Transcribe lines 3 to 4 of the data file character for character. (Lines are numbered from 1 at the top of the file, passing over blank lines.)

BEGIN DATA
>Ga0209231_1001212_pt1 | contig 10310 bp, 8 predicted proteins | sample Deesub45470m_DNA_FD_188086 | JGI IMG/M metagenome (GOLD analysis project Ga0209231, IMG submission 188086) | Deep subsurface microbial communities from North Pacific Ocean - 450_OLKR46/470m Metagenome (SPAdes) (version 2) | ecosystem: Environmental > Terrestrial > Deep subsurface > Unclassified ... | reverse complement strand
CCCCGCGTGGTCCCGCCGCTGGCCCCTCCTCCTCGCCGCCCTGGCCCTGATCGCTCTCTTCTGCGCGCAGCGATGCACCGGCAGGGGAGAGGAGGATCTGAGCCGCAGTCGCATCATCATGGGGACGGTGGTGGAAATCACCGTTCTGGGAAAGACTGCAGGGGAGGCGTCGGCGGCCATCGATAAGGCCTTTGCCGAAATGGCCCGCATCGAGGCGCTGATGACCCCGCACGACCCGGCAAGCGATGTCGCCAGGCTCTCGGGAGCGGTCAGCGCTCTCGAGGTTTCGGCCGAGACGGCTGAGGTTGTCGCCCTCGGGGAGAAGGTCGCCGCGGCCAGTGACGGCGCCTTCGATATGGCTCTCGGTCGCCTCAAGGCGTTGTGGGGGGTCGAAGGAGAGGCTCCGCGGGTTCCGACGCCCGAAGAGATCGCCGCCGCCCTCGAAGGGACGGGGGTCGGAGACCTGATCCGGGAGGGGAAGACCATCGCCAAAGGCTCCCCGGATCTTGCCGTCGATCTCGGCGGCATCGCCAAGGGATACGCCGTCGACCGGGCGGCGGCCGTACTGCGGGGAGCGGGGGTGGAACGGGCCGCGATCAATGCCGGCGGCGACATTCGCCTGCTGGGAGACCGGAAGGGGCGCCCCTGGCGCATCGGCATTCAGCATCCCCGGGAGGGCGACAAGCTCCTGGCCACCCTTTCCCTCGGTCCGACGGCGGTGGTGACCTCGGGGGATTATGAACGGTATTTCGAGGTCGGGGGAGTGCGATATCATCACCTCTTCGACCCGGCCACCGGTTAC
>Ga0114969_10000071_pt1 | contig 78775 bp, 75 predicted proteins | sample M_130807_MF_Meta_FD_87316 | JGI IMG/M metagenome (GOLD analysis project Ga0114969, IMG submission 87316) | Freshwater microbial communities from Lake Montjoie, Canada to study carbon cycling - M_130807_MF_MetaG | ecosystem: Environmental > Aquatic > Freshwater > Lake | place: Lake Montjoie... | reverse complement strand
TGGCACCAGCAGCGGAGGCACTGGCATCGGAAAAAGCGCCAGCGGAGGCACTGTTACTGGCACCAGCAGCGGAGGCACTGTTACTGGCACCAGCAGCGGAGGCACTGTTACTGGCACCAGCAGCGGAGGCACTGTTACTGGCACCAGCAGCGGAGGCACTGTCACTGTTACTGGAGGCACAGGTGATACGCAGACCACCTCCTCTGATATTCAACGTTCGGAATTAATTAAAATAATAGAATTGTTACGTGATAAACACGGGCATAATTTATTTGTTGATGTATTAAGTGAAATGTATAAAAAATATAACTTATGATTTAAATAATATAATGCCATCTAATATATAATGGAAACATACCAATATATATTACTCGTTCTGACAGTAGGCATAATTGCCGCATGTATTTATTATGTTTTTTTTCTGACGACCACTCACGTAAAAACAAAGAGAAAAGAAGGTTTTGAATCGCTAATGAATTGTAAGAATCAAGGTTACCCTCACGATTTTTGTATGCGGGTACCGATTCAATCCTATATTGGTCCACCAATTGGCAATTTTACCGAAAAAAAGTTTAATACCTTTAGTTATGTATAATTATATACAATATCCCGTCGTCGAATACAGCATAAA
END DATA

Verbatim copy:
>Ga0114969_10000071_pt1 | contig 78775 bp, 75 predicted proteins | sample M_130807_MF_Meta_FD_87316 | JGI IMG/M metagenome (GOLD analysis project Ga0114969, IMG submission 87316) | Freshwater microbial communities from Lake Montjoie, Canada to study carbon cycling - M_130807_MF_MetaG | ecosystem: Environmental > Aquatic > Freshwater > Lake | place: Lake Montjoie... | reverse complement strand
TGGCACCAGCAGCGGAGGCACTGGCATCGGAAAAAGCGCCAGCGGAGGCACTGTTACTGGCACCAGCAGCGGAGGCACTGTTACTGGCACCAGCAGCGGAGGCACTGTTACTGGCACCAGCAGCGGAGGCACTGTTACTGGCACCAGCAGCGGAGGCACTGTCACTGTTACTGGAGGCACAGGTGATACGCAGACCACCTCCTCTGATATTCAACGTTCGGAATTAATTAAAATAATAGAATTGTTACGTGATAAACACGGGCATAATTTATTTGTTGATGTATTAAGTGAAATGTATAAAAAATATAACTTATGATTTAAATAATATAATGCCATCTAATATATAATGGAAACATACCAATATATATTACTCGTTCTGACAGTAGGCATAATTGCCGCATGTATTTATTATGTTTTTTTTCTGACGACCACTCACGTAAAAACAAAGAGAAAAGAAGGTTTTGAATCGCTAATGAATTGTAAGAATCAAGGTTACCCTCACGATTTTTGTATGCGGGTACCGATTCAATCCTATATTGGTCCACCAATTGGCAATTTTACCGAAAAAAAGTTTAATACCTTTAGTTATGTATAATTATATACAATATCCCGTCGTCGAATACAGCATAAA